And so at the time in 1988 when 51 percent of Californians approved Proposition 103, it was probably not on their mind that every other state in the country would have access to auto insurance discounts on the basis of driver behavior, that they would then be precluded from enjoying. That can’t have been at the front of their mind because it literally was not an option that yet existed. And yet, now we have this 30-plus-year-old law that is doing exactly that. And we don’t have ready means of addressing it.


So these three lessons are transferable to all kinds of other contexts, privacy being just one of them. And I think speaks to the power of incumbency within our legislative and regulatory process, and the need to constantly be revisiting assumptions that are baked into the law that do not contemplate novel technological developments.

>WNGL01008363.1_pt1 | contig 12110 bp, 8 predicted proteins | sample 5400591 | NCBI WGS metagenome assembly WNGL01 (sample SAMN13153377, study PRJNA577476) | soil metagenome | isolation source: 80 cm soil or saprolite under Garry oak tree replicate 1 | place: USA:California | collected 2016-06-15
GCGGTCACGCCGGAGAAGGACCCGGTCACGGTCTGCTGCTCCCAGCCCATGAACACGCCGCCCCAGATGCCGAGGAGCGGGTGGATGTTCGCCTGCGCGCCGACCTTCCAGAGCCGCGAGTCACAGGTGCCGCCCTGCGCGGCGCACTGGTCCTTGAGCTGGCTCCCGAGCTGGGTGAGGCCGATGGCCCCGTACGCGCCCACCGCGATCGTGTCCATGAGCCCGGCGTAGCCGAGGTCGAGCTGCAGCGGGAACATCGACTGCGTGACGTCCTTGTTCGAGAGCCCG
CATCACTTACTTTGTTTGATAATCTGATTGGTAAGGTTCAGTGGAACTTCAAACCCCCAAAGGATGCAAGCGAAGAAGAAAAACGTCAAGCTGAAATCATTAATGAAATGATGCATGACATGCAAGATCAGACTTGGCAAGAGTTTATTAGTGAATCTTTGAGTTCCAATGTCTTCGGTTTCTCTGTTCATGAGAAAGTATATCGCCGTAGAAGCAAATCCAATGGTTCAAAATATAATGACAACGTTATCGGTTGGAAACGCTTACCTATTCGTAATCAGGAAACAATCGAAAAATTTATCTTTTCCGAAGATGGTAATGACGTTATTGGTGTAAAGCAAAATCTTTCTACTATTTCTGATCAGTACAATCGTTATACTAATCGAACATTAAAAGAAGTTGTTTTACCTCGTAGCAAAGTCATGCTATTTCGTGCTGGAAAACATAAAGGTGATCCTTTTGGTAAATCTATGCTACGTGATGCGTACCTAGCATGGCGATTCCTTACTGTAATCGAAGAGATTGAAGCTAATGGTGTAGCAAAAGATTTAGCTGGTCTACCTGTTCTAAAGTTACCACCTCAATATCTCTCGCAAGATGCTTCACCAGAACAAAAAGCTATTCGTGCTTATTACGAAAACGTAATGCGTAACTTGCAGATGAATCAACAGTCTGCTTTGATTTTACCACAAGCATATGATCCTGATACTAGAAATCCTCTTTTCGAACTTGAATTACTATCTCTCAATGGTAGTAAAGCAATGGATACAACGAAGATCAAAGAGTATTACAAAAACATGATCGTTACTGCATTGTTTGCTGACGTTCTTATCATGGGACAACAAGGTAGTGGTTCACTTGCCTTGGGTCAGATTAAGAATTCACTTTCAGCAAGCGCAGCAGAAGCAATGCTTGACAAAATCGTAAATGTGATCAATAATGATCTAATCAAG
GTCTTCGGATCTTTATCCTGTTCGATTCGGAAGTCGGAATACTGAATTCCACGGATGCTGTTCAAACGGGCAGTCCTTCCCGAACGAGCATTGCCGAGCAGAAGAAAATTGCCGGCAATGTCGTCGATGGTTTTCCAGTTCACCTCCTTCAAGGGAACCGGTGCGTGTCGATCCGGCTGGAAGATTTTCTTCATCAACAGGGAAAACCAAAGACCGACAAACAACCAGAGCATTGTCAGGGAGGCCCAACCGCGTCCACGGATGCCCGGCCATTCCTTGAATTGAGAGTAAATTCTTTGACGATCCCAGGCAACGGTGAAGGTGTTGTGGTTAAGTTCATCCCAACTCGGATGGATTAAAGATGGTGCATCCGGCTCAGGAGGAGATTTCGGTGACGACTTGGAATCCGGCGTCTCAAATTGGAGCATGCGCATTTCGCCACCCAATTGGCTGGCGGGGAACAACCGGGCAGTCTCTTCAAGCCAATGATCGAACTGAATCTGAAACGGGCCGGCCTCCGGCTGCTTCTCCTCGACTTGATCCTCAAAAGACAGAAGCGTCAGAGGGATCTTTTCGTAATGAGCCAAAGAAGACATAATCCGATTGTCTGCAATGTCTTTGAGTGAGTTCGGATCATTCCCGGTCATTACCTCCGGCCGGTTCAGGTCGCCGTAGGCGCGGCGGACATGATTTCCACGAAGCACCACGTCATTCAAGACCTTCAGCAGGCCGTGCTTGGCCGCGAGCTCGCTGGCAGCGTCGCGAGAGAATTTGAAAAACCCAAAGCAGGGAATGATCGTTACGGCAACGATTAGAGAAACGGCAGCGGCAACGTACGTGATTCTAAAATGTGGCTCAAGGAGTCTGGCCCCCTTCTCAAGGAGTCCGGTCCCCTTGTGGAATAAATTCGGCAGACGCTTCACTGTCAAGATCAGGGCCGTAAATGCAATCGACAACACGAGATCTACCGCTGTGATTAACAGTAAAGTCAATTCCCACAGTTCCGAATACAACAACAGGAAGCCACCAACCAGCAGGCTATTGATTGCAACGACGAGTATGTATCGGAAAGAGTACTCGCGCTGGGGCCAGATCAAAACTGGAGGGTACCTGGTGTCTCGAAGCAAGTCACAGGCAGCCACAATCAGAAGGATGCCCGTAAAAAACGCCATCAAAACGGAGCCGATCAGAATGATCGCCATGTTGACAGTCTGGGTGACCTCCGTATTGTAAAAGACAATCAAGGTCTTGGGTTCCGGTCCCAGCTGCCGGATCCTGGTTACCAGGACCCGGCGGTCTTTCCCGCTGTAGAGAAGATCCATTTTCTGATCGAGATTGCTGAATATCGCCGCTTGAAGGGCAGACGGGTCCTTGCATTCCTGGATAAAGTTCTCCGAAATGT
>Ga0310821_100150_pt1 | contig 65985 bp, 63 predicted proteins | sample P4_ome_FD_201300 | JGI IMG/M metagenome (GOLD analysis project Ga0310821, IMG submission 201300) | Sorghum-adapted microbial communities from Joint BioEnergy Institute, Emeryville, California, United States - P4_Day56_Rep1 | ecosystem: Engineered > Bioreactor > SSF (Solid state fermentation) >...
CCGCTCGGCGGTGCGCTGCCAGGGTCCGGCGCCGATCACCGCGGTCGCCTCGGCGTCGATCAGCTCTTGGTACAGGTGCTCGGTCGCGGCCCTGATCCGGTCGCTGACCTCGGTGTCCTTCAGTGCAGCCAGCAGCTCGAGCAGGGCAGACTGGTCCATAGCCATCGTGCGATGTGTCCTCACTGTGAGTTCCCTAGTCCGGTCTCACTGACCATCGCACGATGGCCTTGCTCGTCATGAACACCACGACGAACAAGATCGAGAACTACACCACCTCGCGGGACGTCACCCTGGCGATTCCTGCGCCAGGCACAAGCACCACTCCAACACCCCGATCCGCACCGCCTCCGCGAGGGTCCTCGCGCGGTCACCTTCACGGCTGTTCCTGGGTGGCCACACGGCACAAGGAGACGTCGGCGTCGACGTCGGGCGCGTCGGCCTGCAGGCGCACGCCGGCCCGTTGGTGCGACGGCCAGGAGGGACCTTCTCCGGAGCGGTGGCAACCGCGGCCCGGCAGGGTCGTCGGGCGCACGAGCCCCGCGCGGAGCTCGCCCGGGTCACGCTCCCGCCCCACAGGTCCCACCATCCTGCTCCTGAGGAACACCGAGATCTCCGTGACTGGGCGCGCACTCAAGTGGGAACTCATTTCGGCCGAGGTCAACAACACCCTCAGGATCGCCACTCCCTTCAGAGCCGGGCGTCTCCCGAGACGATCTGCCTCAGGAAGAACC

Jack Derwin:  Are there other emerging technologies out there you feel could also benefit from this regulatory flexibility?


Ian Adams:  I think it’s obvious when you look at applications of automation where federal motor vehicle safety standards literally do not contemplate novel technologies. So why do you need to have mirrors on a vehicle of a sufficient level of automation that doesn’t have a steering wheel? Likewise, there are in the drone context regulations that have been promulgated by the Federal Aviation Administration, and some at the state level, that preclude drones from operating at altitudes that are reasonable for the technology because those regulations only contemplate helicopters and airplanes.